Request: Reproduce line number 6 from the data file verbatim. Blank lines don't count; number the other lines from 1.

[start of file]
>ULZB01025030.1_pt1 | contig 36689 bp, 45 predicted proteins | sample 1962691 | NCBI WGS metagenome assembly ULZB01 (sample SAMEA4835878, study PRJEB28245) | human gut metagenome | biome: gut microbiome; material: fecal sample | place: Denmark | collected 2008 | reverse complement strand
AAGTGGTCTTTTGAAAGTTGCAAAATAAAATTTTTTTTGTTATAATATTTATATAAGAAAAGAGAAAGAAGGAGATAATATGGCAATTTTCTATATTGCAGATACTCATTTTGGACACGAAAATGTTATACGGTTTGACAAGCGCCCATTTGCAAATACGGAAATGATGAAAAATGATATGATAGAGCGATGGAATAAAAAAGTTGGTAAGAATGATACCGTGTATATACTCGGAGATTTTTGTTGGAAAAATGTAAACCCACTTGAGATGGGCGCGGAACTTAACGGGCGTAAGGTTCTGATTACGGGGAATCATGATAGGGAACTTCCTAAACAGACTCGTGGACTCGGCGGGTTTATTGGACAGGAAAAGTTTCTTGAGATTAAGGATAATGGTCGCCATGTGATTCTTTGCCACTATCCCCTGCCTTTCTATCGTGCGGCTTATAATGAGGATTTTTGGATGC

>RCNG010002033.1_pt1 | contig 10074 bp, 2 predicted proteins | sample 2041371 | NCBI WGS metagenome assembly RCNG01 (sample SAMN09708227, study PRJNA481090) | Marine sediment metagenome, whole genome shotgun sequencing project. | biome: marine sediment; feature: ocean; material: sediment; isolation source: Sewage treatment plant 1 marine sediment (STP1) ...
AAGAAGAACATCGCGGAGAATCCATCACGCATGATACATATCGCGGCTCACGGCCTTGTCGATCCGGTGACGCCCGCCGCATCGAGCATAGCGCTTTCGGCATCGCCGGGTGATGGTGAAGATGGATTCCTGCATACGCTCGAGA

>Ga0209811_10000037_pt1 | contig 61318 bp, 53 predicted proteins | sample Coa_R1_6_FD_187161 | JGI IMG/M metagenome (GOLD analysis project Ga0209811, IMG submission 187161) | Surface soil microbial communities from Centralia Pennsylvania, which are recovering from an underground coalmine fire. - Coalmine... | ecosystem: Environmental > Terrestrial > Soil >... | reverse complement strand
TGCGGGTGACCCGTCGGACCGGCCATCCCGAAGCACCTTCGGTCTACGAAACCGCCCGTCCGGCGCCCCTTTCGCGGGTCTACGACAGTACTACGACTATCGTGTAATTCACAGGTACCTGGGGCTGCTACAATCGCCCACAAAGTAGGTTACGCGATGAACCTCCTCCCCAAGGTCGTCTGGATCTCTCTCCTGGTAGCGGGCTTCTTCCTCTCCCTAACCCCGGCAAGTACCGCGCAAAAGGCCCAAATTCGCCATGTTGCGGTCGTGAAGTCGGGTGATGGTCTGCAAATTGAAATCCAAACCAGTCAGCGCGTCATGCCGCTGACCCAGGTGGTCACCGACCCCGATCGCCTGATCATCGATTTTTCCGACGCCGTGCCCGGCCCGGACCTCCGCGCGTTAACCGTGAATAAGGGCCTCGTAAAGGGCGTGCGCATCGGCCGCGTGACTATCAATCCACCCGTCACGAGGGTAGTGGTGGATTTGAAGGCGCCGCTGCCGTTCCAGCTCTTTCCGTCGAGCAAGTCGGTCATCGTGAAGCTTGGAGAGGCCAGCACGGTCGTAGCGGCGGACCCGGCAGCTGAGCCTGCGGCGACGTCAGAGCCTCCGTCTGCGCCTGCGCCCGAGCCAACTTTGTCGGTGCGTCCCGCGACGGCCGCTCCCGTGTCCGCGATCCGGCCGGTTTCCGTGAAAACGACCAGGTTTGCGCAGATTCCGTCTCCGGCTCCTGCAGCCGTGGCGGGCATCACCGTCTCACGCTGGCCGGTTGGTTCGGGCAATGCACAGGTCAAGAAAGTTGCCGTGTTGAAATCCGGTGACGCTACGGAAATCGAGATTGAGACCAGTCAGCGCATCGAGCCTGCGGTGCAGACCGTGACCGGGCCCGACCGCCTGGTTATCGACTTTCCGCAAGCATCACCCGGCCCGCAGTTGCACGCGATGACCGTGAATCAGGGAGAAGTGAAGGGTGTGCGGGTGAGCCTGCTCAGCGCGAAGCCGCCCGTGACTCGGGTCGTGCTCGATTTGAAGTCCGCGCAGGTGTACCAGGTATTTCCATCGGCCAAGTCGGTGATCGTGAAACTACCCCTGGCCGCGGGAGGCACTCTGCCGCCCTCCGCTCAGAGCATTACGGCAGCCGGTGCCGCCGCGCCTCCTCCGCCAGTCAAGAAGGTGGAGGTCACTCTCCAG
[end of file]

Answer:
TGCGGGTGACCCGTCGGACCGGCCATCCCGAAGCACCTTCGGTCTACGAAACCGCCCGTCCGGCGCCCCTTTCGCGGGTCTACGACAGTACTACGACTATCGTGTAATTCACAGGTACCTGGGGCTGCTACAATCGCCCACAAAGTAGGTTACGCGATGAACCTCCTCCCCAAGGTCGTCTGGATCTCTCTCCTGGTAGCGGGCTTCTTCCTCTCCCTAACCCCGGCAAGTACCGCGCAAAAGGCCCAAATTCGCCATGTTGCGGTCGTGAAGTCGGGTGATGGTCTGCAAATTGAAATCCAAACCAGTCAGCGCGTCATGCCGCTGACCCAGGTGGTCACCGACCCCGATCGCCTGATCATCGATTTTTCCGACGCCGTGCCCGGCCCGGACCTCCGCGCGTTAACCGTGAATAAGGGCCTCGTAAAGGGCGTGCGCATCGGCCGCGTGACTATCAATCCACCCGTCACGAGGGTAGTGGTGGATTTGAAGGCGCCGCTGCCGTTCCAGCTCTTTCCGTCGAGCAAGTCGGTCATCGTGAAGCTTGGAGAGGCCAGCACGGTCGTAGCGGCGGACCCGGCAGCTGAGCCTGCGGCGACGTCAGAGCCTCCGTCTGCGCCTGCGCCCGAGCCAACTTTGTCGGTGCGTCCCGCGACGGCCGCTCCCGTGTCCGCGATCCGGCCGGTTTCCGTGAAAACGACCAGGTTTGCGCAGATTCCGTCTCCGGCTCCTGCAGCCGTGGCGGGCATCACCGTCTCACGCTGGCCGGTTGGTTCGGGCAATGCACAGGTCAAGAAAGTTGCCGTGTTGAAATCCGGTGACGCTACGGAAATCGAGATTGAGACCAGTCAGCGCATCGAGCCTGCGGTGCAGACCGTGACCGGGCCCGACCGCCTGGTTATCGACTTTCCGCAAGCATCACCCGGCCCGCAGTTGCACGCGATGACCGTGAATCAGGGAGAAGTGAAGGGTGTGCGGGTGAGCCTGCTCAGCGCGAAGCCGCCCGTGACTCGGGTCGTGCTCGATTTGAAGTCCGCGCAGGTGTACCAGGTATTTCCATCGGCCAAGTCGGTGATCGTGAAACTACCCCTGGCCGCGGGAGGCACTCTGCCGCCCTCCGCTCAGAGCATTACGGCAGCCGGTGCCGCCGCGCCTCCTCCGCCAGTCAAGAAGGTGGAGGTCACTCTCCAG